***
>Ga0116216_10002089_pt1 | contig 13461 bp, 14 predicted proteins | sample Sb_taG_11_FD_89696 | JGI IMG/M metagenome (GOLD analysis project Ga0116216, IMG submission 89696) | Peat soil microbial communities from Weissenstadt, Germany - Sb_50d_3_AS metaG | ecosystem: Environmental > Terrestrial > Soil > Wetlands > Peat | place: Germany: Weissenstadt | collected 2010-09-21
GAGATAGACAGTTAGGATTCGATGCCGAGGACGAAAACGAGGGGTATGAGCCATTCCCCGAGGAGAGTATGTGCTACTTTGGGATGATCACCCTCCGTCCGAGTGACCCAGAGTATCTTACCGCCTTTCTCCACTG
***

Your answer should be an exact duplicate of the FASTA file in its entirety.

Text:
>Ga0116216_10002089_pt1 | contig 13461 bp, 14 predicted proteins | sample Sb_taG_11_FD_89696 | JGI IMG/M metagenome (GOLD analysis project Ga0116216, IMG submission 89696) | Peat soil microbial communities from Weissenstadt, Germany - Sb_50d_3_AS metaG | ecosystem: Environmental > Terrestrial > Soil > Wetlands > Peat | place: Germany: Weissenstadt | collected 2010-09-21
GAGATAGACAGTTAGGATTCGATGCCGAGGACGAAAACGAGGGGTATGAGCCATTCCCCGAGGAGAGTATGTGCTACTTTGGGATGATCACCCTCCGTCCGAGTGACCCAGAGTATCTTACCGCCTTTCTCCACTG